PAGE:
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Newsweek’s list of the best public high schools in the country contains more than 1,600 exceptional schools throughout the nation. So the Baccalaureate School for Global Education considers it an honor to be ranked No. 38 on the list, making it the only high school in Queens to break into the top 100.
Located in Astoria, the school was started in 2002. It has around 430 students in grades 7-12. The student body comes from different neighborhoods and, according to Principal Kelly Johnson, the students “reflect the diversity in Queens in terms of their academic ability.”
The Baccalaureate School at 34-12 36th Ave. is authorized by the International Baccalaureate Organization to issue IB certificates or diplomas. The IB diploma is an internationally recognized credential.
Prior to entering into their challenging diploma program, the students must complete the rigorous Middle Years Program, which starts in seventh-grade and ends in 10th-grade. Johnson said the Middle Years Program is demanding and leaves students more than prepared for the IB program.
Not everyone will receive an IB diploma, but Johnson said school officials do not believe this should discourage students.
“The process and being a part of the IB program is as important as getting the IB diploma,” said Johnson. “It is still very rewarding. The program is more rigorous than most curriculums in other middle schools or high schools.”
Johnson described their position on the list as a “charge” and a “rallying point” for their school. She discussed how she first heard of the honor through the school’s alumni.
“They were jumping for joy over the fact that we were being recognized for the work that the children do,” she said.
The students shared the same enthusiasm and were honored to be associated with the school, Johnson said.
According to Newsweek, the magazine create its list of best schools based on the schools ratio of Advanced Placement, International Baccalaureate or Cambridge tests administered to the number of graduating students. The ranking does not factor in test grades or other means of evaluating a school’s performance. But the students at the BSGE do more than take tests.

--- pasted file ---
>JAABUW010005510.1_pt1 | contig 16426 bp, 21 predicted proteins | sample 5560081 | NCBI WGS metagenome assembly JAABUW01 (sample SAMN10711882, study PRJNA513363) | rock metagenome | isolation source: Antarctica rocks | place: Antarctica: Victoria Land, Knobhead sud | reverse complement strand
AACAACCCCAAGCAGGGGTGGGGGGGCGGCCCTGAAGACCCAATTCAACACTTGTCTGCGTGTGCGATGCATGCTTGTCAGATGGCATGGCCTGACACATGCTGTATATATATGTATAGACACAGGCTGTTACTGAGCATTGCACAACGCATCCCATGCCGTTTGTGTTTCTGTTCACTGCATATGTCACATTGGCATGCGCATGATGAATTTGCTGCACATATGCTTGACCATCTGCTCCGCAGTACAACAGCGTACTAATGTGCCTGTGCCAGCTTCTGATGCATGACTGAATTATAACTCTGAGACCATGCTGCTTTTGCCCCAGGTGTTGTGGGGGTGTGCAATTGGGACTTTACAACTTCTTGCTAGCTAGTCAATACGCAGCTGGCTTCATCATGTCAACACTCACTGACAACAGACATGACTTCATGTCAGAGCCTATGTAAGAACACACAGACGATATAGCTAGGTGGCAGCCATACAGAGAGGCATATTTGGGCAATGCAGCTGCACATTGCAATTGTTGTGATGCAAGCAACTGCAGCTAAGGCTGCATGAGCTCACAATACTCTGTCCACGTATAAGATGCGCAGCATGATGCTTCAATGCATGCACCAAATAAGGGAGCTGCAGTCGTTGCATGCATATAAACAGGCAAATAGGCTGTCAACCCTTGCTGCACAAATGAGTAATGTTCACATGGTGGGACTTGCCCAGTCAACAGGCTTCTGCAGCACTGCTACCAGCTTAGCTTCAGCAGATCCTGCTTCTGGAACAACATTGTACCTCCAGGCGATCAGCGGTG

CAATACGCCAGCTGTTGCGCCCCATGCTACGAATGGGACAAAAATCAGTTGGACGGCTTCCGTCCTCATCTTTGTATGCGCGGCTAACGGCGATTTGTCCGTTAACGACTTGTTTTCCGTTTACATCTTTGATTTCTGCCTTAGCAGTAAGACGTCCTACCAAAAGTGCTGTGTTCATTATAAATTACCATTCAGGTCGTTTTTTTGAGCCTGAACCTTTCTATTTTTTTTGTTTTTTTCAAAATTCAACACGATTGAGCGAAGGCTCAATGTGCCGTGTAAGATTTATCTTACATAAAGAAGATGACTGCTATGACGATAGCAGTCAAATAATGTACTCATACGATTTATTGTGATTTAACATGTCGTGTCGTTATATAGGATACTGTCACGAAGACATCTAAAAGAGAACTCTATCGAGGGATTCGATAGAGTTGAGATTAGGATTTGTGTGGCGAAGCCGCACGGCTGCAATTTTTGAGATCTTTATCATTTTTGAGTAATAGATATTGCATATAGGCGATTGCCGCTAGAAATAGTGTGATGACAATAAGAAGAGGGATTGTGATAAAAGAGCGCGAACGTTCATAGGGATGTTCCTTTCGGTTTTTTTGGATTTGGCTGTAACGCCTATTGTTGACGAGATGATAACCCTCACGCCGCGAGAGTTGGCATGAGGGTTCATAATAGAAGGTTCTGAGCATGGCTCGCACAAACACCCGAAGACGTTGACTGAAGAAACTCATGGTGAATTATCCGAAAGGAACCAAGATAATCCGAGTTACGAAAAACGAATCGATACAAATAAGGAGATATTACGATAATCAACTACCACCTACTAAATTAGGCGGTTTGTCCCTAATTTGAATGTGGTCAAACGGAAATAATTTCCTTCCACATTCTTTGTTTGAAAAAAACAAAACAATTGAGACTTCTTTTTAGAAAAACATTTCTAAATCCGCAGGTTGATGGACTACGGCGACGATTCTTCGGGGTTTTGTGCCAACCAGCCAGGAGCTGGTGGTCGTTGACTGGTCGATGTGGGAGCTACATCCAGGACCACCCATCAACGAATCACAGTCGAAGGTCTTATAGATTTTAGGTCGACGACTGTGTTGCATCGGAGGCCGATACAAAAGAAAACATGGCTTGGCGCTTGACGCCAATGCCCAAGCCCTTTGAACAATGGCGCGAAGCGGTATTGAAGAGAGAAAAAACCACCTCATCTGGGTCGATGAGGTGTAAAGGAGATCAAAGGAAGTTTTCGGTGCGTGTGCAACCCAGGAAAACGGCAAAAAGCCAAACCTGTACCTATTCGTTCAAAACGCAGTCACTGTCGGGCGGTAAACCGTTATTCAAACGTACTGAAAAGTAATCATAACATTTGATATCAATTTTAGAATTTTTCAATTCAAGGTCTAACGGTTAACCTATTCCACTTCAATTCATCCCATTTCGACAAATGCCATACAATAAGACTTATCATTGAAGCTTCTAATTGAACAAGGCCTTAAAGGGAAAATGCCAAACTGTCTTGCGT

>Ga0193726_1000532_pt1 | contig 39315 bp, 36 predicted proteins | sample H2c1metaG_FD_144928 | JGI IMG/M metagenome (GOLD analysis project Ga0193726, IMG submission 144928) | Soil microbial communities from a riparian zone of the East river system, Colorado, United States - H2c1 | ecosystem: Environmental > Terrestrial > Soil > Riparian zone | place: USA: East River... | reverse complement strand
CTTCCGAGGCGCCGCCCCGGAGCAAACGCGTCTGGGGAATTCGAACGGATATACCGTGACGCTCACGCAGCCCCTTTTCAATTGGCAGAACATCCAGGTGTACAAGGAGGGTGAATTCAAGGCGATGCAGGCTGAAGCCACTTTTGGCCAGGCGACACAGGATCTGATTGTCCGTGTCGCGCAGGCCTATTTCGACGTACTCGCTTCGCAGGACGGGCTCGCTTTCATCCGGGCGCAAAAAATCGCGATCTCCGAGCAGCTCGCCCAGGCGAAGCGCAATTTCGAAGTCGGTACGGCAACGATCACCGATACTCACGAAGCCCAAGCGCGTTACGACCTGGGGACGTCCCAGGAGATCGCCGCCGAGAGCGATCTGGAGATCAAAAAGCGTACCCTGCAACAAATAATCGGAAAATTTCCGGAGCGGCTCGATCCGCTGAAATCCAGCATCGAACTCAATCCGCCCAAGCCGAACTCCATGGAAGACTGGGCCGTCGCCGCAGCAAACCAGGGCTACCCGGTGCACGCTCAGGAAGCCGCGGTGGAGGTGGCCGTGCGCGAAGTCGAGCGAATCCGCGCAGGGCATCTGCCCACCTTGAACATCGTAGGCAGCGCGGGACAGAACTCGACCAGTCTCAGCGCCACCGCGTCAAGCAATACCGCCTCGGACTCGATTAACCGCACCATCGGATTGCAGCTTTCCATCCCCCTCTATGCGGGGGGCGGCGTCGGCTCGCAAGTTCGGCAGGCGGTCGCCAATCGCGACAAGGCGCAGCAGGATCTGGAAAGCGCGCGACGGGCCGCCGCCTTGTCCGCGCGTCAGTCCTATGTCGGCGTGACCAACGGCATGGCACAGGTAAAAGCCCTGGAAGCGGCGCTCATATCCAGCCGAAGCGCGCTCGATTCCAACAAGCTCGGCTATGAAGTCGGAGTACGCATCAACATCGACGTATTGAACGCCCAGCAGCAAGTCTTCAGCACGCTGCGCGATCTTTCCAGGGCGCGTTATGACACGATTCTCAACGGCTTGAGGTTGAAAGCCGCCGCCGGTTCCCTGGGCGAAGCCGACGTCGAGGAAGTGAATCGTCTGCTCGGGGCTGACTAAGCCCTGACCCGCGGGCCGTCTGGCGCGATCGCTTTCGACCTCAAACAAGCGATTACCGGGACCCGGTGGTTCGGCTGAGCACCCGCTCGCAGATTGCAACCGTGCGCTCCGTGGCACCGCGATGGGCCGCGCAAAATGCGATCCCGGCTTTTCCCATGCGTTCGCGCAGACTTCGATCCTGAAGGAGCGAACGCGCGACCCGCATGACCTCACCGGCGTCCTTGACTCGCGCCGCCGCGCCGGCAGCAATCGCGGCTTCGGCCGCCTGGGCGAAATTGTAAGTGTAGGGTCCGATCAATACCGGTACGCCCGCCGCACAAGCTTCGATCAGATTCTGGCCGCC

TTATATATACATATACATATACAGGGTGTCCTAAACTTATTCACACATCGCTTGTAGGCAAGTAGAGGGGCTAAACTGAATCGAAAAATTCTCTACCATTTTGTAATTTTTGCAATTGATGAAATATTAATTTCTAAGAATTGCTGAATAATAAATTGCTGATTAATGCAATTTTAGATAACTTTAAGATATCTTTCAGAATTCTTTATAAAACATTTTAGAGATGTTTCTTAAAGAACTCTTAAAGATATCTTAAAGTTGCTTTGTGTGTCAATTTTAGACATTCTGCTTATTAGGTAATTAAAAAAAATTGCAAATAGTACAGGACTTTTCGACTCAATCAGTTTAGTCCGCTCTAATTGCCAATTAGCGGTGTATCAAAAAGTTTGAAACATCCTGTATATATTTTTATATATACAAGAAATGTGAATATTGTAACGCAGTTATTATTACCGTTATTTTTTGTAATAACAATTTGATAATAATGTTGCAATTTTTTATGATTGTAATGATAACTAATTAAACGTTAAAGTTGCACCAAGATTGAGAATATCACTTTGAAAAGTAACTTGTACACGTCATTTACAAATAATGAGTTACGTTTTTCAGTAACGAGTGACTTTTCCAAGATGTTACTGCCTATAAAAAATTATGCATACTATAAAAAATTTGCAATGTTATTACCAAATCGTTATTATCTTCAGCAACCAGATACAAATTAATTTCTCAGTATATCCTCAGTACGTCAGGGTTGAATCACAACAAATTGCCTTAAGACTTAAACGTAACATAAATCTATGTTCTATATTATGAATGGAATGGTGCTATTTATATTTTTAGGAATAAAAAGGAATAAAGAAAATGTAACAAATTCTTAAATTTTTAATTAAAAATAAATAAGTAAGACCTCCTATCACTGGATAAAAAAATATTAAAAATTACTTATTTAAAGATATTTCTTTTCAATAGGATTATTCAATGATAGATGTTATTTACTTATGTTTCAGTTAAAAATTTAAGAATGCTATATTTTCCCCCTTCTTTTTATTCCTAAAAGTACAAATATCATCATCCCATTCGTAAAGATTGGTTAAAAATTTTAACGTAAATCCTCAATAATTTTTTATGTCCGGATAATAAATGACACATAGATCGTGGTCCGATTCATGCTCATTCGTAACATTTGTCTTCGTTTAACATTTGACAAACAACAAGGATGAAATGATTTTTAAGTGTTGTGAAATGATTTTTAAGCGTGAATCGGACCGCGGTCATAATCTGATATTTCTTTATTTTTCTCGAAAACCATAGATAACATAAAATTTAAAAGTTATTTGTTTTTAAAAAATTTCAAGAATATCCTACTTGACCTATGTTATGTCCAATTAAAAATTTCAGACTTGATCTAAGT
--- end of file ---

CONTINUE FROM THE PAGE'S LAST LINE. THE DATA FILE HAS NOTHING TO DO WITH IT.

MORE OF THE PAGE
For example, the students are required to do a personal project. The yearlong assignment asks the students to do an in-depth study on a question in a topic of their choice. After it is completed, they present their project to the rest of the students.
“It’s something about this type of study that is most beneficial,” said Johnson.
The students are also required to complete 150 hours of community service. The school itself does its part in organizing social service activities, such as school-wide blood drives, cleaning parks and feeding the homeless. While it is mandatory, Johnson hopes the students find an activity they enjoy and continue to take part in it.
“We want to encourage students to become participants in society,” said Johnson.
While making the list makes the BSGE proud and Johnson does not want to dismiss it, the principal believes the school has accomplished more.
“I think we are pleased that were are being recognized, but what pleases us is the growth of the students,” she said. “Students overcoming challenges ... that’s what we celebrate. We celebrate the growth of the faculty and staff.”
©2010 Community Newspaper Group
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